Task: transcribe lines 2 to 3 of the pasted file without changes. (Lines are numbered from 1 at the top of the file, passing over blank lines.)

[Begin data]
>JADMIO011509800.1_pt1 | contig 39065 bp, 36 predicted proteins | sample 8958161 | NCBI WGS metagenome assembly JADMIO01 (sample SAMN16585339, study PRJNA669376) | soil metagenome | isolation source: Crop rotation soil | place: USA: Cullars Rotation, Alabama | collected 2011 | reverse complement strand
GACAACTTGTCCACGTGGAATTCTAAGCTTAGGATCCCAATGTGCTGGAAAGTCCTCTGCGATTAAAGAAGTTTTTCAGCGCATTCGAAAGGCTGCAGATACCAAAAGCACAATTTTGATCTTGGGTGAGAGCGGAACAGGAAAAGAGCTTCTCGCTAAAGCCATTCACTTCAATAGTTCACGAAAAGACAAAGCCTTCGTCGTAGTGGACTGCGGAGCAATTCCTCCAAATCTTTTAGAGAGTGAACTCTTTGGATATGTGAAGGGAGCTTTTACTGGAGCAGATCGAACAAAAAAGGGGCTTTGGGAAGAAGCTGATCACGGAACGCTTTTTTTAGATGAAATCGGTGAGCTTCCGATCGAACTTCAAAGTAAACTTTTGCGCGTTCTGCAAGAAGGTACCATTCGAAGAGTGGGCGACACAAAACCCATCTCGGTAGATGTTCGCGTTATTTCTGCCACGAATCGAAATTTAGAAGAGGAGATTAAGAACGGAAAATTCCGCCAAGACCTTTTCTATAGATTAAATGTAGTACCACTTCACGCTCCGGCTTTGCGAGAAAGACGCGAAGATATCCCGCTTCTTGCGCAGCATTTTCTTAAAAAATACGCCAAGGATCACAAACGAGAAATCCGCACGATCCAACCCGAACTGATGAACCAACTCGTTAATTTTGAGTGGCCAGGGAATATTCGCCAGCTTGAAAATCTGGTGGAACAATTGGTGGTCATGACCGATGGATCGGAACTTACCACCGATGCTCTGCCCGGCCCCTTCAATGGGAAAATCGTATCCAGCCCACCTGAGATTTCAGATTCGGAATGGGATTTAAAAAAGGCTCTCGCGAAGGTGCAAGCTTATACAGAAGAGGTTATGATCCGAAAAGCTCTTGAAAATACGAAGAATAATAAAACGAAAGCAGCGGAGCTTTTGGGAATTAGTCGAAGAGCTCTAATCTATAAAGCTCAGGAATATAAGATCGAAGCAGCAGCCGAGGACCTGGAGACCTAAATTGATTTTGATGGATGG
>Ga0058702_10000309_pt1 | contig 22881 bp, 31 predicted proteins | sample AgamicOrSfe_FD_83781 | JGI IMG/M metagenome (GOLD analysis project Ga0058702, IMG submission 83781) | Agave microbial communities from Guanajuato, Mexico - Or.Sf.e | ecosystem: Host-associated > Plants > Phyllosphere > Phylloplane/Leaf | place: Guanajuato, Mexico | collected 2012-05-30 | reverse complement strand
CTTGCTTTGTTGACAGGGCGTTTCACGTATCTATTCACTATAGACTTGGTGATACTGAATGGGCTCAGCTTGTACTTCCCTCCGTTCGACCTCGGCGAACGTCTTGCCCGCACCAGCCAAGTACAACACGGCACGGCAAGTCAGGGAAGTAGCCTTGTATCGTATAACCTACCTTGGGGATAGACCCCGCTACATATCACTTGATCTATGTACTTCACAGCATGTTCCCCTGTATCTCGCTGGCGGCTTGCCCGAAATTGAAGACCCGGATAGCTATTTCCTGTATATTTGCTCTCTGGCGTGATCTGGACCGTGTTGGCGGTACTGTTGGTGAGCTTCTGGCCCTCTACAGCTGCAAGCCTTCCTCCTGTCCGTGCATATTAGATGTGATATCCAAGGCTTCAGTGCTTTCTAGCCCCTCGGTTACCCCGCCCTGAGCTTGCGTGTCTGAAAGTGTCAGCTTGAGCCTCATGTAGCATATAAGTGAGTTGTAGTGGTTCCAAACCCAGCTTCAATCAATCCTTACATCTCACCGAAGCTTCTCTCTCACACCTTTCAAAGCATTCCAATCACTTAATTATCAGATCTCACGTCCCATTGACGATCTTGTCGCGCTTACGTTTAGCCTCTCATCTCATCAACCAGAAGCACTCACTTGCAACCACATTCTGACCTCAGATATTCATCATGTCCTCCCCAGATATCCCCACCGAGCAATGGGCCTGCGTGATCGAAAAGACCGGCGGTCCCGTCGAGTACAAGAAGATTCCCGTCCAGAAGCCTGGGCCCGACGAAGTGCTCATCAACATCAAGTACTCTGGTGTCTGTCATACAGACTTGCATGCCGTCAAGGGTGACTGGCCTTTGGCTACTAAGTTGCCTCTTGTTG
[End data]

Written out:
GACAACTTGTCCACGTGGAATTCTAAGCTTAGGATCCCAATGTGCTGGAAAGTCCTCTGCGATTAAAGAAGTTTTTCAGCGCATTCGAAAGGCTGCAGATACCAAAAGCACAATTTTGATCTTGGGTGAGAGCGGAACAGGAAAAGAGCTTCTCGCTAAAGCCATTCACTTCAATAGTTCACGAAAAGACAAAGCCTTCGTCGTAGTGGACTGCGGAGCAATTCCTCCAAATCTTTTAGAGAGTGAACTCTTTGGATATGTGAAGGGAGCTTTTACTGGAGCAGATCGAACAAAAAAGGGGCTTTGGGAAGAAGCTGATCACGGAACGCTTTTTTTAGATGAAATCGGTGAGCTTCCGATCGAACTTCAAAGTAAACTTTTGCGCGTTCTGCAAGAAGGTACCATTCGAAGAGTGGGCGACACAAAACCCATCTCGGTAGATGTTCGCGTTATTTCTGCCACGAATCGAAATTTAGAAGAGGAGATTAAGAACGGAAAATTCCGCCAAGACCTTTTCTATAGATTAAATGTAGTACCACTTCACGCTCCGGCTTTGCGAGAAAGACGCGAAGATATCCCGCTTCTTGCGCAGCATTTTCTTAAAAAATACGCCAAGGATCACAAACGAGAAATCCGCACGATCCAACCCGAACTGATGAACCAACTCGTTAATTTTGAGTGGCCAGGGAATATTCGCCAGCTTGAAAATCTGGTGGAACAATTGGTGGTCATGACCGATGGATCGGAACTTACCACCGATGCTCTGCCCGGCCCCTTCAATGGGAAAATCGTATCCAGCCCACCTGAGATTTCAGATTCGGAATGGGATTTAAAAAAGGCTCTCGCGAAGGTGCAAGCTTATACAGAAGAGGTTATGATCCGAAAAGCTCTTGAAAATACGAAGAATAATAAAACGAAAGCAGCGGAGCTTTTGGGAATTAGTCGAAGAGCTCTAATCTATAAAGCTCAGGAATATAAGATCGAAGCAGCAGCCGAGGACCTGGAGACCTAAATTGATTTTGATGGATGG
>Ga0058702_10000309_pt1 | contig 22881 bp, 31 predicted proteins | sample AgamicOrSfe_FD_83781 | JGI IMG/M metagenome (GOLD analysis project Ga0058702, IMG submission 83781) | Agave microbial communities from Guanajuato, Mexico - Or.Sf.e | ecosystem: Host-associated > Plants > Phyllosphere > Phylloplane/Leaf | place: Guanajuato, Mexico | collected 2012-05-30 | reverse complement strand